Home > comics, review > ‘The Amazing Spider-Man-The Gauntlet Vol. 1’: a comic review

‘The Amazing Spider-Man-The Gauntlet Vol. 1’: a comic review

I realized after about a month and a half that I haven’t talked about a single Spider-Man comic. He’s one of my favorite superheroes, yet I don’t really spend all that much time reading Spidey comics (besides Ultimate Spider-Man). I decided I should pick a newer Spidey comic and went with the Gauntlet due to some of the attention I saw it was given when it was being released in issue form. The Gauntlet is a sort of ‘reinvention’ for Spider-Man villains after One More Day (I hate that story like everyone else). This first collection focuses on Electro and Sandman. Over the course of these two archs there are multiple writers and artists, so I’m going to talk about the writing in general and which artists stood out (or didn’t).

Writing:

The collection starts off with a tie-in to the Dark Reign crossover storyline going on in the Marvel continuity. The story is alright, but shouldn’t have been in this collection. Immediately after the Gauntlet plot begins with the revenge plot being factored in. The Electro portion of the story is alright, but I feel that writer Mark Waid was playing too much on contemporaneous social issues. In that there’s a substantial focus on the use and abuse of stimulus money in a hurt economy. It just doesn’t come off that great. The Sandman story is a bit more interesting, but not as fleshed out as the Electro story. It’s also an issue or two shorter. The writing on the whole is good enough to carry the plot, but nothing stands out.

Art:

Instead the greatest strengths of this collection is the art. There is a filler issue between the Electro and Sandman stories drawn by Jm Ken Niimura which really fills odd in this whole collection. Adam Kubert’s art in the Dark Reign also fills out of place, though it’s more of a standard for superhero comics. Artists Barry Kitson, Paul Azaceta and Javier Pulido really stand out, especially Azaceta (his art is the sample) and Pulido. It’s a clear break from traditional mainstream comic art, with more in line with independent and foreign comics. It’s less defined than Kubert’s style, but the use of lines and colors are stronger, in my opinion. Pulido (who draws the Sandman arc) is more defined than Azaceta (who drew the Electro stuff) they’re still far different than the norm. I wish more mainstream comics had art like this.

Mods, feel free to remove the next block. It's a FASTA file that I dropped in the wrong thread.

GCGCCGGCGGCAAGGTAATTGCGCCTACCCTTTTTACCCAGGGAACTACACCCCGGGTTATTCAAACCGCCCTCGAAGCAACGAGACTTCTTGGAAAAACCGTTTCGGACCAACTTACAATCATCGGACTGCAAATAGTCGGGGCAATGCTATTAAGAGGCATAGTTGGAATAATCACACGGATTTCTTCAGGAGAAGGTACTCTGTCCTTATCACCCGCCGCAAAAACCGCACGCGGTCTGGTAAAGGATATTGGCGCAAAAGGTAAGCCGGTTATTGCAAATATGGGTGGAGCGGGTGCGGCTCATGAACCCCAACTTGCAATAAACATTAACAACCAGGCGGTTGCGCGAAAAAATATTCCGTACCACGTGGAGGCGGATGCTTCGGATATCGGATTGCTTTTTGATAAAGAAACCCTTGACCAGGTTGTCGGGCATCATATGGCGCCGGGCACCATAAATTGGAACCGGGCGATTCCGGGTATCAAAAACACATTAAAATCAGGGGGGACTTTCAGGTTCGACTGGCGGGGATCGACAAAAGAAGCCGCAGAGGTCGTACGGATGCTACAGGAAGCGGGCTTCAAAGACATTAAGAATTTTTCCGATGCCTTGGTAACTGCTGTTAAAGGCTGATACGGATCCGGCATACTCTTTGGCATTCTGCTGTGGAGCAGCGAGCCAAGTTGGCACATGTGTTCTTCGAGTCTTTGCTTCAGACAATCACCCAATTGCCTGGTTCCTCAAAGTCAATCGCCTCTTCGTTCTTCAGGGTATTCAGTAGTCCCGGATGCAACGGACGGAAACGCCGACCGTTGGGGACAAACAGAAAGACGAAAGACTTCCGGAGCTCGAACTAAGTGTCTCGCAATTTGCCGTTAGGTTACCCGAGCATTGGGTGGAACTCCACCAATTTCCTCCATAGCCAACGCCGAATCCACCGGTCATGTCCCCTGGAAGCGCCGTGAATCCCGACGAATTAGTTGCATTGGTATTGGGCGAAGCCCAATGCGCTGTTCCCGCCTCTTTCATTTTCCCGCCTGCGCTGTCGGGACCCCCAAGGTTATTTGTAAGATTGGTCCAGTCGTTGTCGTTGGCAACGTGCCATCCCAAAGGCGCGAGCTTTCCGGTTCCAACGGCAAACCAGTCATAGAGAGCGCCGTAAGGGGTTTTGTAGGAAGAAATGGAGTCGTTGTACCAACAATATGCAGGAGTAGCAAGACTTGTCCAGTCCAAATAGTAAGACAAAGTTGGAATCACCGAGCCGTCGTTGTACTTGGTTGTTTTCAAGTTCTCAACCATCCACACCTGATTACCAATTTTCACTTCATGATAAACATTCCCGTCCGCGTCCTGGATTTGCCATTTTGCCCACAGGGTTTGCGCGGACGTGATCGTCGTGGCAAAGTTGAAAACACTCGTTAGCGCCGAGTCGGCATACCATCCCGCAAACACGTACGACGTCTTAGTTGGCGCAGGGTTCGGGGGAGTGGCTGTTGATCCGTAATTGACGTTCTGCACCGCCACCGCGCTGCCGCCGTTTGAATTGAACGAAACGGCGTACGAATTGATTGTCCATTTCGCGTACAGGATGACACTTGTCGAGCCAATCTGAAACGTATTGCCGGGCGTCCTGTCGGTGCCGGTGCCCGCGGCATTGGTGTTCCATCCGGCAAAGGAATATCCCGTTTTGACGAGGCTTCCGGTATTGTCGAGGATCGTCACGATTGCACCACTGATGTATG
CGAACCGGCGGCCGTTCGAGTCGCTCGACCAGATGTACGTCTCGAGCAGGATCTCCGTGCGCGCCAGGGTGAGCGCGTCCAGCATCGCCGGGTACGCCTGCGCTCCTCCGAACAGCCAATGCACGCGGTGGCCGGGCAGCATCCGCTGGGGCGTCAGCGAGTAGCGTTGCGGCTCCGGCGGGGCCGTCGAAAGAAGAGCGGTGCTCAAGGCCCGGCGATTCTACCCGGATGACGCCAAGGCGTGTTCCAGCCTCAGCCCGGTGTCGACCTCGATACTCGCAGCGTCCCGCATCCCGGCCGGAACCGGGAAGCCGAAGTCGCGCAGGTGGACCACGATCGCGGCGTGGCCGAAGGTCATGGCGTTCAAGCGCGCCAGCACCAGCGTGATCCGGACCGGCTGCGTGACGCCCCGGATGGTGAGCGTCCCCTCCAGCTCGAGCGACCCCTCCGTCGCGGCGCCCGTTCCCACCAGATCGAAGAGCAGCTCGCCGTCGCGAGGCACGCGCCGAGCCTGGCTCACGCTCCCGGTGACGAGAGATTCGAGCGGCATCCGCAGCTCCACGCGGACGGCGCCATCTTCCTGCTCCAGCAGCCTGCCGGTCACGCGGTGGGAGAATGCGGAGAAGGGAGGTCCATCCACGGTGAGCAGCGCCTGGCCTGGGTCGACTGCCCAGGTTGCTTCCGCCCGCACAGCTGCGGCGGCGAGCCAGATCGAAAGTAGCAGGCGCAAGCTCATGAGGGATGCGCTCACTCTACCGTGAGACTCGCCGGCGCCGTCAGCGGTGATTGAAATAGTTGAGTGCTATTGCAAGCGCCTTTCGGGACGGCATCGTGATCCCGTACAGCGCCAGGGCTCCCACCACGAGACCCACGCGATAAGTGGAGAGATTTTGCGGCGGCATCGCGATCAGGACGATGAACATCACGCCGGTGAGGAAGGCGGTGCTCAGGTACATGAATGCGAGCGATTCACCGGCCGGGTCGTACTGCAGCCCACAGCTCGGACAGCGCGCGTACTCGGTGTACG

Final Opinion:

This first collection of The Gauntlet doesn’t do much to reinvent Spider-Man’s rogue gallery. The writing is pretty standard. Lots of good ideas that aren’t fleshed out to their greatest ability. The art is easily the strongest point of the collection. It’s different, but also works for the narrative. I’ve read a couple of product reviews that were displeased with the style of art, so this might not be the ideal recommendation for the typical superhero comic reader, but a definite for Spidey fans (for those who haven’t read it yet).

Spider-Man is owned by Marvel. The volume has writing contributions from Dan Slott, Fred Van Lente, Mark Waid, and Joe Kelly. Artists in this volume include Adam Kubert, Barry Kitson, Paul Azaceta, Jm Ken Niimura, and Javier Pulido.

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